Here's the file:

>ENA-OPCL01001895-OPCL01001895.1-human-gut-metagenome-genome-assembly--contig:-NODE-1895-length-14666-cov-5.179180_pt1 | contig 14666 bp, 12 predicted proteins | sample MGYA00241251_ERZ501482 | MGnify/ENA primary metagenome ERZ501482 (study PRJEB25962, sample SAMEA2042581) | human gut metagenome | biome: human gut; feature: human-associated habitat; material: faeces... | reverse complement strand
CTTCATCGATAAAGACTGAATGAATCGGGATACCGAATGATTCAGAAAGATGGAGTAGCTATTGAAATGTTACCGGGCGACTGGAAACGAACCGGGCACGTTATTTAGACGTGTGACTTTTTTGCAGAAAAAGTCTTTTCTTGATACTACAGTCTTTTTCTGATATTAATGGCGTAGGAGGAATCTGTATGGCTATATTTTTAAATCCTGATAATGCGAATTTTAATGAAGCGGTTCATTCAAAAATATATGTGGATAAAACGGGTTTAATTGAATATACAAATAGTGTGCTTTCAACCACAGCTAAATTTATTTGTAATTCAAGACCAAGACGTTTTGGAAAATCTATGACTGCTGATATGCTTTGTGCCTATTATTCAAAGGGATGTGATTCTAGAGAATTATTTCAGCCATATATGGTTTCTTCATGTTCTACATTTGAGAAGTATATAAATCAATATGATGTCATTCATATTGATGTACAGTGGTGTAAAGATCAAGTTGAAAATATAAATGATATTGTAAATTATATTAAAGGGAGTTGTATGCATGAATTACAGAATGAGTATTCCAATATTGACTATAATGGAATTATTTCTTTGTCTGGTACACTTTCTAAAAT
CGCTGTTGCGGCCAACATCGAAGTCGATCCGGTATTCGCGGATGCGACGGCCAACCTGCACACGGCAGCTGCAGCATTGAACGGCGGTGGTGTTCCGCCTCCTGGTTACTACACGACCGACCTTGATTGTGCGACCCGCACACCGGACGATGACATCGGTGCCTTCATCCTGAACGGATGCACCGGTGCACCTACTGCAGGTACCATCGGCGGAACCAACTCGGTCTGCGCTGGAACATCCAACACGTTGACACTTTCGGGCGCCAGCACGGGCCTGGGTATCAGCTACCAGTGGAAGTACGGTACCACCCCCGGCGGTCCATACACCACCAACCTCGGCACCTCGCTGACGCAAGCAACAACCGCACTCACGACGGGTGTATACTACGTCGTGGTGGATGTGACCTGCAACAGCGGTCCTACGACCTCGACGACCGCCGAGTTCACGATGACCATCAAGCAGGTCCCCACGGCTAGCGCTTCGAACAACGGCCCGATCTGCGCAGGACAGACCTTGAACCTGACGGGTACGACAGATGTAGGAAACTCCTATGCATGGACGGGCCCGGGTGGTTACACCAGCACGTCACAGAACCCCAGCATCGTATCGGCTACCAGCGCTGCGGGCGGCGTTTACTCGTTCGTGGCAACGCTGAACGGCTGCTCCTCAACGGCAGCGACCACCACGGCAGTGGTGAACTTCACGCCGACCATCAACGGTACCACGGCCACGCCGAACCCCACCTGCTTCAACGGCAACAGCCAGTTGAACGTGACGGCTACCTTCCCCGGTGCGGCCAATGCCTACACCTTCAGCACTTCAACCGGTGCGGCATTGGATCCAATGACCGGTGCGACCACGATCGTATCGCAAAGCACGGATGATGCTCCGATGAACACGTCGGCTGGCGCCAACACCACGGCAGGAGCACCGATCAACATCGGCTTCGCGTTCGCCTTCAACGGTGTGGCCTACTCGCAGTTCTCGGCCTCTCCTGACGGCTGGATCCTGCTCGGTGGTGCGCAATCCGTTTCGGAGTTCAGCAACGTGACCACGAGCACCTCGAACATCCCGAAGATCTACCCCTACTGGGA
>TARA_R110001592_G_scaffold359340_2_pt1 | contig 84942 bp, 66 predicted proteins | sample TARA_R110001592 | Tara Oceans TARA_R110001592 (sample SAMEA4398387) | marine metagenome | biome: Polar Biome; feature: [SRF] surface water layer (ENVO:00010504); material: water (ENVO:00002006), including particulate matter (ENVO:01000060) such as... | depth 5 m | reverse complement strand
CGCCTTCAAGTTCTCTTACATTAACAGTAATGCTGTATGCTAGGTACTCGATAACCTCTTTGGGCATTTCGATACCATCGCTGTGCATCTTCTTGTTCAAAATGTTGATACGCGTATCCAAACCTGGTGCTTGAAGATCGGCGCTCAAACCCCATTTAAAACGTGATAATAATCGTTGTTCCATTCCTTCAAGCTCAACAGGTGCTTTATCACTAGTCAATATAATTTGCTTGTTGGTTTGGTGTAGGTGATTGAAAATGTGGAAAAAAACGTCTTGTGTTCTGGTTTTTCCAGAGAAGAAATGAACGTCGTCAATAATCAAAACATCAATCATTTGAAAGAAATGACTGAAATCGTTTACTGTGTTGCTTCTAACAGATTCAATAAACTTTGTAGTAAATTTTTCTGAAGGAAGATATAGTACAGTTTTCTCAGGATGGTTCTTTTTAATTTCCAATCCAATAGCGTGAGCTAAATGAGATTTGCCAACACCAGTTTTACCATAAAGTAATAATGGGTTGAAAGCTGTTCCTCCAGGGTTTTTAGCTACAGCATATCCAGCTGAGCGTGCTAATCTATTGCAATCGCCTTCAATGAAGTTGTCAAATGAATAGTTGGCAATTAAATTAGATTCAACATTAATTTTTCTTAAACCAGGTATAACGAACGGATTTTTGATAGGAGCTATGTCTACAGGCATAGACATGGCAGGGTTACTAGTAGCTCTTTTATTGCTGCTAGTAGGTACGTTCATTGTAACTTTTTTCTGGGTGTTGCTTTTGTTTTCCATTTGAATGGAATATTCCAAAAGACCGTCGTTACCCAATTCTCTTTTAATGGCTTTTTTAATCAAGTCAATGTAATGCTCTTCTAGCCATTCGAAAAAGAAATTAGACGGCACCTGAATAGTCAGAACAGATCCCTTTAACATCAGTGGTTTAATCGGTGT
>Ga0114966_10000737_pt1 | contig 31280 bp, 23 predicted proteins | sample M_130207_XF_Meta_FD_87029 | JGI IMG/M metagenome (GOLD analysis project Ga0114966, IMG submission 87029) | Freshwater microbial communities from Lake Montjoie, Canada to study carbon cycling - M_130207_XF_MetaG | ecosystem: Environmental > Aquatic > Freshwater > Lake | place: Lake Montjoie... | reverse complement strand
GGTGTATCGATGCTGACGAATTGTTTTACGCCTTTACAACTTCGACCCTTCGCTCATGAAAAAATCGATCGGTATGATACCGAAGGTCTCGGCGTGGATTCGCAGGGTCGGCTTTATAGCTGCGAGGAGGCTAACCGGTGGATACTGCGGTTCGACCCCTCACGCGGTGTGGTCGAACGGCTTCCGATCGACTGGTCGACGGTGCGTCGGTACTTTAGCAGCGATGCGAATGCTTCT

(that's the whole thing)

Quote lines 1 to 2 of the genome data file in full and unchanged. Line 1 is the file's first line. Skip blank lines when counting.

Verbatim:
>ENA-OPCL01001895-OPCL01001895.1-human-gut-metagenome-genome-assembly--contig:-NODE-1895-length-14666-cov-5.179180_pt1 | contig 14666 bp, 12 predicted proteins | sample MGYA00241251_ERZ501482 | MGnify/ENA primary metagenome ERZ501482 (study PRJEB25962, sample SAMEA2042581) | human gut metagenome | biome: human gut; feature: human-associated habitat; material: faeces... | reverse complement strand
CTTCATCGATAAAGACTGAATGAATCGGGATACCGAATGATTCAGAAAGATGGAGTAGCTATTGAAATGTTACCGGGCGACTGGAAACGAACCGGGCACGTTATTTAGACGTGTGACTTTTTTGCAGAAAAAGTCTTTTCTTGATACTACAGTCTTTTTCTGATATTAATGGCGTAGGAGGAATCTGTATGGCTATATTTTTAAATCCTGATAATGCGAATTTTAATGAAGCGGTTCATTCAAAAATATATGTGGATAAAACGGGTTTAATTGAATATACAAATAGTGTGCTTTCAACCACAGCTAAATTTATTTGTAATTCAAGACCAAGACGTTTTGGAAAATCTATGACTGCTGATATGCTTTGTGCCTATTATTCAAAGGGATGTGATTCTAGAGAATTATTTCAGCCATATATGGTTTCTTCATGTTCTACATTTGAGAAGTATATAAATCAATATGATGTCATTCATATTGATGTACAGTGGTGTAAAGATCAAGTTGAAAATATAAATGATATTGTAAATTATATTAAAGGGAGTTGTATGCATGAATTACAGAATGAGTATTCCAATATTGACTATAATGGAATTATTTCTTTGTCTGGTACACTTTCTAAAAT